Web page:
And Not a Drop to Drink

John Yelenick was raising his family on a farm in Henderson when he had his water tested in 1985. He wasn't looking for nerve gas. But a few years later, after the nearby Rocky Mountain Arsenal made the Environmental Protection Agency's first Superfund list, Yelenick and the rest of the state learned that 750 chemicals were bubbling in that toxic soup. Among them was diisopropyl methylphosphonate (DIMP), a chemical unique to the Army's manufacture of GB nerve gas, or sarin. Outside the arsenal, the worst level of DIMP contamination identified by the EPA was 148 parts per billion. Yelenick unearthed his old paperwork. "My well was 425 ppb," he says.

Today the law considers any concentration of DIMP over 8 ppb hazardous. Colorado takes it further, mandating that anyone whose well tests over 3.92 ppb be hooked up to municipal water.

Robert Bakes's Henderson farm is surrounded by a plume of DIMP contamination that the EPA estimates to be at 8 ppb. He has lived there and farmed there for 36 years--since long before anyone had any idea of the Army's deadly legacy. He didn't start worrying about his well water until 1990--the year health officials put 500 residents of unincorporated Adams County on bottled water because of DIMP. Bakes was one of them.

"Back in the early Sixties," he remembers, "I had a deep well here, and we started getting earthquakes." When his few neighbors found their wells going bad, too, they contacted the Army and asked if anything at the arsenal might be causing the trouble. But officials there denied any responsibility, and Bakes had no reason to doubt them. (Remember, this was the early Sixties.) He and his neighbors went ahead and drilled new wells. "We didn't think any more about it," he says. "It didn't even enter my mind that they were putting contaminants in underground water." Actually, the Army was putting chemicals into injection wells, causing earthquakes in the process. But ending that practice didn't clean up the problem, as Bakes learned when health officials dropped by seven years ago.

Dan Mulqueen first visited the arsenal in 1992. By then, the facility's priority cleanup--of its image--was well under way. Boy Scouts camped on the property, and families picnicked there. The year before, then-representative Pat Schroeder had introduced a bill to designate the 27-square-mile site a national wildlife refuge. The Army had spent $200,000 in 1991 alone on warm-and-fuzzy projects designed to hype the concept: calendars, pens and pencils, tours and Bald Eagle Days, which celebrated the birds that had been sighted on the arsenal back in 1986, eight years after they were added to the endangered-species list.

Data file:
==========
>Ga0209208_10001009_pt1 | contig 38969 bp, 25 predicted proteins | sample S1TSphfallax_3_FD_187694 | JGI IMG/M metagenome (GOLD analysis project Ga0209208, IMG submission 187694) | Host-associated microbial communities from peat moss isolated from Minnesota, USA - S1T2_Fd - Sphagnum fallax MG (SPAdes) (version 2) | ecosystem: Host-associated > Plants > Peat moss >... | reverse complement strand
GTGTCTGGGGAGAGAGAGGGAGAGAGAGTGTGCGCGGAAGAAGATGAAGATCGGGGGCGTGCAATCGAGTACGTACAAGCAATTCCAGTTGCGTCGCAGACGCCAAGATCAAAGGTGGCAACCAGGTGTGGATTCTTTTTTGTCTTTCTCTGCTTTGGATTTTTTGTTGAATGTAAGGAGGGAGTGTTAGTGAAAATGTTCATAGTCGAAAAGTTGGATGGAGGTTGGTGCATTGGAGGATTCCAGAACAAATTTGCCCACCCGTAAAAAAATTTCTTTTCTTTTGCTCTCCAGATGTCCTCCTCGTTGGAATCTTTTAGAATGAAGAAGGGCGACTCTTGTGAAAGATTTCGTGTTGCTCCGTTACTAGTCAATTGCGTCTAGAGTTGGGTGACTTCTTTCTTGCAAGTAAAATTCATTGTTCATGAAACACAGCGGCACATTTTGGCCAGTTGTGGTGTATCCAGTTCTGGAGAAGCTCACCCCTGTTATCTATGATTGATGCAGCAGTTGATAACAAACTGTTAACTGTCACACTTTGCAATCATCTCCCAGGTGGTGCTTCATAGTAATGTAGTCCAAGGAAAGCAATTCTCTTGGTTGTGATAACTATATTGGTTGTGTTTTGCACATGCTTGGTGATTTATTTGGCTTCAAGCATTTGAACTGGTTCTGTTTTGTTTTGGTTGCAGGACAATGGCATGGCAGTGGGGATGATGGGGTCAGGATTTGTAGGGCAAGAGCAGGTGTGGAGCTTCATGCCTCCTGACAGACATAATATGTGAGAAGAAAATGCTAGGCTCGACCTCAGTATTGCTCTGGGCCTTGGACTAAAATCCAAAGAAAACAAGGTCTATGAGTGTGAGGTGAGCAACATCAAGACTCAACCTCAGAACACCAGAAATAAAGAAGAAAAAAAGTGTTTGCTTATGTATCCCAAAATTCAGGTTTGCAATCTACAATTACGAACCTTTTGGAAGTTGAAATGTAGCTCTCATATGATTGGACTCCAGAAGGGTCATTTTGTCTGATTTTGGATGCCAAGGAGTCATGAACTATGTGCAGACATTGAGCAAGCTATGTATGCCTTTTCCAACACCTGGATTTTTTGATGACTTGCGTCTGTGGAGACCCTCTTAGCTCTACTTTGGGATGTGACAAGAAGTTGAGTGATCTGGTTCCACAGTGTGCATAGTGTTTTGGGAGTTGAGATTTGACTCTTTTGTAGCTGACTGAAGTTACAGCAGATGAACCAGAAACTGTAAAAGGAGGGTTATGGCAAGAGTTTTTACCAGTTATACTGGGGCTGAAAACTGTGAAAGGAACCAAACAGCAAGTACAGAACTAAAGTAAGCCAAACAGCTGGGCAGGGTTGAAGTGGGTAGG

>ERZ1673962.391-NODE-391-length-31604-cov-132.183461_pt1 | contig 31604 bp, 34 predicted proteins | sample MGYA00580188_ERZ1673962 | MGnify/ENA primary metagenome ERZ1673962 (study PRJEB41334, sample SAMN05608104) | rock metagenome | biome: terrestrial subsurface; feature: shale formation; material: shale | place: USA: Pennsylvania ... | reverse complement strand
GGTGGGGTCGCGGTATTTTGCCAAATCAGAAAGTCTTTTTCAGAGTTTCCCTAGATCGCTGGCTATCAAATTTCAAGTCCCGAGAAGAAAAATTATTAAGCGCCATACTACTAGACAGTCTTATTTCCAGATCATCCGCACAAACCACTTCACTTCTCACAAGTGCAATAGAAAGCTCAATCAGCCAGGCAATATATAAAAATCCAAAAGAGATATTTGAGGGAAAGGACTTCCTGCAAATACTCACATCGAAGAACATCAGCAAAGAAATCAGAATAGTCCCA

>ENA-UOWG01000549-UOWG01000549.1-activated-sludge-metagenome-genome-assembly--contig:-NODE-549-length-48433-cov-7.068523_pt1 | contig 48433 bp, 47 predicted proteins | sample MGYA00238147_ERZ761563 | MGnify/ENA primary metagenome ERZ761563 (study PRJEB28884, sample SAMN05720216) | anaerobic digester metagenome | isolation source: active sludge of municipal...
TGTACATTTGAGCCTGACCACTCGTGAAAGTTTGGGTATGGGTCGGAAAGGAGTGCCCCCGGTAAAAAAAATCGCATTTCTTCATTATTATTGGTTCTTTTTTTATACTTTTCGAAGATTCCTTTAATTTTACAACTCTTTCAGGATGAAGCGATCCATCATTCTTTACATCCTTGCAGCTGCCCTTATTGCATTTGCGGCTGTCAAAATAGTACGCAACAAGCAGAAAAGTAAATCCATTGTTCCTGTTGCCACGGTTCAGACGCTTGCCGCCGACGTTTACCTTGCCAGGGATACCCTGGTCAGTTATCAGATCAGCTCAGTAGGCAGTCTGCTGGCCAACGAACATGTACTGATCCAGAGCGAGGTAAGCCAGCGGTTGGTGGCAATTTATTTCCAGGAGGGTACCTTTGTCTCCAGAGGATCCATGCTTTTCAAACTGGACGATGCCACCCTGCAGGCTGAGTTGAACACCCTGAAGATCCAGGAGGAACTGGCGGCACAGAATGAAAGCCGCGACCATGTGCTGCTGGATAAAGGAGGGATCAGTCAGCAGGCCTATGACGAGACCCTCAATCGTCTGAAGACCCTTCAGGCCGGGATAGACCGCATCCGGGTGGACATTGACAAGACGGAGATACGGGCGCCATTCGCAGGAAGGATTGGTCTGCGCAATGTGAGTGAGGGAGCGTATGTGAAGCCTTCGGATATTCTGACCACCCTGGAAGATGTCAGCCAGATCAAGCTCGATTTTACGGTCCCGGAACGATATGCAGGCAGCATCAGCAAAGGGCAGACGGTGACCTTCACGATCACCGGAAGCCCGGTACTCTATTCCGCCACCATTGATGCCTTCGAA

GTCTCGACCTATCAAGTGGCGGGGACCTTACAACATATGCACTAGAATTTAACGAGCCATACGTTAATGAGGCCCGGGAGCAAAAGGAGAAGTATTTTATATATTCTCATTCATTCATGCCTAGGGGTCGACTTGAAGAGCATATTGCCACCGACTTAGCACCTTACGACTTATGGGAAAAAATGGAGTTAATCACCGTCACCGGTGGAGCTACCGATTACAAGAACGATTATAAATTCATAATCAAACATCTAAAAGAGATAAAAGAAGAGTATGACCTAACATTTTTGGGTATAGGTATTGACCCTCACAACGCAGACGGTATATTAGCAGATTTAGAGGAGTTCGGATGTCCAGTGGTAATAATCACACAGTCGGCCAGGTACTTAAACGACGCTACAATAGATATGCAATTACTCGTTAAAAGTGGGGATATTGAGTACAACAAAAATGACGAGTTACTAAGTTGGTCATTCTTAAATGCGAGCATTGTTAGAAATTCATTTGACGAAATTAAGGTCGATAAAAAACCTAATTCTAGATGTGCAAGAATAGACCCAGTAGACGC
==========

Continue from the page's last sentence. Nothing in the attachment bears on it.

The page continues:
When his son's University Park class scheduled a field trip to this Disney-level delight, Mulqueen went along as a "parent helper." He got an eyeful. "I was just amazed," he says. "We never saw an animal. It was a clear use of the children."

But it was Mulqueen who got the education, and he soon got involved in arsenal study groups. "I punish them with my presence," he explains.

The Rocky Mountain Arsenal was considered a plum, not a punishment, in 1942 when the Army decided to put a new chemical-weapons factory near Denver. Being so close to a transportation hub, one with a ready labor supply, argued in the site's favor; so did the fact that it was so far inland that the Army had nothing to fear from enemy planes. "It's up to Hitler and Tojo now," a Denver Post reporter trumpeted in 1943, in a story announcing the arsenal's opening. "Either can choose his weapons. Uncle Sam is ready. He will not be found wanting."

During the war, the Army manufactured chemical and incendiary munitions at the arsenal, including mustard agents, nerve gas and rocket fuels. From 1953 to 1957, the arsenal was the Free World's largest producer of sarin, a nerve agent developed by Nazi scientists that was so deadly, a drop could kill a man in half a minute. Hollywood starlet Piper Laurie apparently was unaware of the threat when she was crowned Miss Flamethrower and posed at the arsenal for cheesecake shots.

The Army ended chemical-weapons production in 1969. Shell Oil, which had leased space at the facility from the start, continued manufacture there until 1982.

Then came the arsenal's most dangerous mission: cleaning up an area that included an expanse dubbed "the most contaminated square mile on earth."

The site that had seemed so ideal forty years earlier turned out to be a uniquely poor choice: fine loams, porous underground rock formations and a high water table combined to provide a pollution highway right into the groundwater. Other contaminants were spread by surface water and the wind. "The potential exposure pathways include ingestion, skin absorption and/or inhalation from contaminated soils, surface water and groundwater," notes the Colorado Department of Public Health and Environment's current crib sheet on the Superfund site. "Residential development, agriculture, use of on-post water as drinking water, and consumption of fish and game taken at RMA are prohibited. There is extensive contamination of subsurface soils in the central area of the RMA; lesser soil and building contamination is widespread over several square miles onsite. There is evidence that offsite contamination of soils and air may have occurred to the north and northwest. The contaminated groundwater onsite has moved north and northwest into the alluvial aquifer."